contribution dominates. Moreover, if the lower left block in me is dominated by a

single exchange, for instance by (L1, Lc1), then

[me21 me22

me31 me32



[λ21µ11 λ21µ12

λ31µ11 λ31µ12


, (24)

and the condition of vanishing determinant in eq. (14) is automatically satisfied.

Additional vector-like leptons are required by several extensions of the stan-

dard model. For instance, a grand unified theory based on the E6 gauge symmetry

group with three generations of matter fields described by three 27 representations

of E6, includes, beyond the standard model fermions, two SU(5) singlets and an

SU(5) vector-like (5, 5) pair per each generation. In such a model a “see-saw”


mechanism induced by the exchange of heavy (5, 5) fields is not an option, but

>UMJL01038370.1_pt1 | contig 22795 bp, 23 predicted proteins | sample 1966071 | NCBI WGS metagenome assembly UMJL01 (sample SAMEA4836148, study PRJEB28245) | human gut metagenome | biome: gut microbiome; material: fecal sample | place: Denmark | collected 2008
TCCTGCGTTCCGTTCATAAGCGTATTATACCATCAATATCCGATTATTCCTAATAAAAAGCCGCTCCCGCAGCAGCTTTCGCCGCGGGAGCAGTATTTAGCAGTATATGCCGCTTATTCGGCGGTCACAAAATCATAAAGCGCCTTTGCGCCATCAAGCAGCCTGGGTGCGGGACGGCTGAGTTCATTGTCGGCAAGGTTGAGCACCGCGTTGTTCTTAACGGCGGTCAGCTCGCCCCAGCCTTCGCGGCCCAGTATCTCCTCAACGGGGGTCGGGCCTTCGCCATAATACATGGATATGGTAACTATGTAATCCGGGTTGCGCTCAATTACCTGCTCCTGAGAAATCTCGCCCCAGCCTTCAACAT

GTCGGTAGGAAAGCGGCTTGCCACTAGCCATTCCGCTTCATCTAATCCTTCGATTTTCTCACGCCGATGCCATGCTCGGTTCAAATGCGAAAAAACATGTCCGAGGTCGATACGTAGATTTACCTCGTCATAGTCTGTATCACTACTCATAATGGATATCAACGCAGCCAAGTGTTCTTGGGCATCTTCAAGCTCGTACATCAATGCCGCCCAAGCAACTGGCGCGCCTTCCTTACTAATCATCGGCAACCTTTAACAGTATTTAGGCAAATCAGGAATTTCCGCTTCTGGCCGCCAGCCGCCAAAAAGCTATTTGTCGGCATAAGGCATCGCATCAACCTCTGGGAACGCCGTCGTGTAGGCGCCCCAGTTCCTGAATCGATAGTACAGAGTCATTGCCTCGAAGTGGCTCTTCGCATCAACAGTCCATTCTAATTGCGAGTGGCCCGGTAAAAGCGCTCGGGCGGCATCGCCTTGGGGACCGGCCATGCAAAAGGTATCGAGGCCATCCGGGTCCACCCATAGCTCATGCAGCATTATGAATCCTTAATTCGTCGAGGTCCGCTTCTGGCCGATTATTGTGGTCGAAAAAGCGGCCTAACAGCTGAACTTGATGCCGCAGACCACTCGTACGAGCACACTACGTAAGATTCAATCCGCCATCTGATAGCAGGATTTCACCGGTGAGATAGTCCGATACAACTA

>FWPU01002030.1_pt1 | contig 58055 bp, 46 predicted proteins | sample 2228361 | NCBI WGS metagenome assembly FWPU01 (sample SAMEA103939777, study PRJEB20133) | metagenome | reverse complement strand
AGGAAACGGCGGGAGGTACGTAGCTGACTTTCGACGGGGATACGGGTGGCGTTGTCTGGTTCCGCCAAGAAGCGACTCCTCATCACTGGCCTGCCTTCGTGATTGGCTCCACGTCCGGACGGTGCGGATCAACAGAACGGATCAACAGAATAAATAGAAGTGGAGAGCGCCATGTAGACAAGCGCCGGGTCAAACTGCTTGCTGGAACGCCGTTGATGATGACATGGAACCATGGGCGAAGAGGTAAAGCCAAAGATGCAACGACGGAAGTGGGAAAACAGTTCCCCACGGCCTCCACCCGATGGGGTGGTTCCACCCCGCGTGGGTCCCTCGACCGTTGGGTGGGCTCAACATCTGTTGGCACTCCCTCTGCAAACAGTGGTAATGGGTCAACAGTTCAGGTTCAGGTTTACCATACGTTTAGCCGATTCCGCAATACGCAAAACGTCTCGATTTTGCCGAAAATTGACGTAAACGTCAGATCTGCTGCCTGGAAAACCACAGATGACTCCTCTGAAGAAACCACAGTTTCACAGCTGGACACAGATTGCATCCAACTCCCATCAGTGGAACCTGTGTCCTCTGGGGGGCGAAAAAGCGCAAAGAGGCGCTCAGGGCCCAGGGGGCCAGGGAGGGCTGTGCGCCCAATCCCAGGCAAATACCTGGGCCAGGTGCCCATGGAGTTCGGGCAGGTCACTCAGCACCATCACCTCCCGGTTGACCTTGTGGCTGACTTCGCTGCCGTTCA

a necessary ingredient to recover the correct number of light degrees of freedom.

We should still show that it is possible to combine the above conditions in a nat-

ural and consistent framework. In the Appendix A we present, as an existence

proof, a supersymmetric SU(5) grand unified model possessing a flavour symmetry



. The first U(1)F0factor is responsible for the

hierarchy of masses and mixing angles in the up-type quark sector as well as for the

hierarchy between the rows in the charged lepton mass matrix. The remaining part

of F guarantees a diagonal neutrino mass matrix and, at the same time, dominance

of a single heavy (5, 5) pair in the lower left block of me. Notice that, at variance

with most of the other existing models [6], this framework predicts a small value for

θ13, of order λ4 which is at the border of sensitivity of future neutrino factories.

3 Corrections to Bimixing from Ue

Even when the neutrino mass matrix Uν is not diagonal in the lagrangian basis,

the contribution from the charged lepton sector can be relevant or even crucial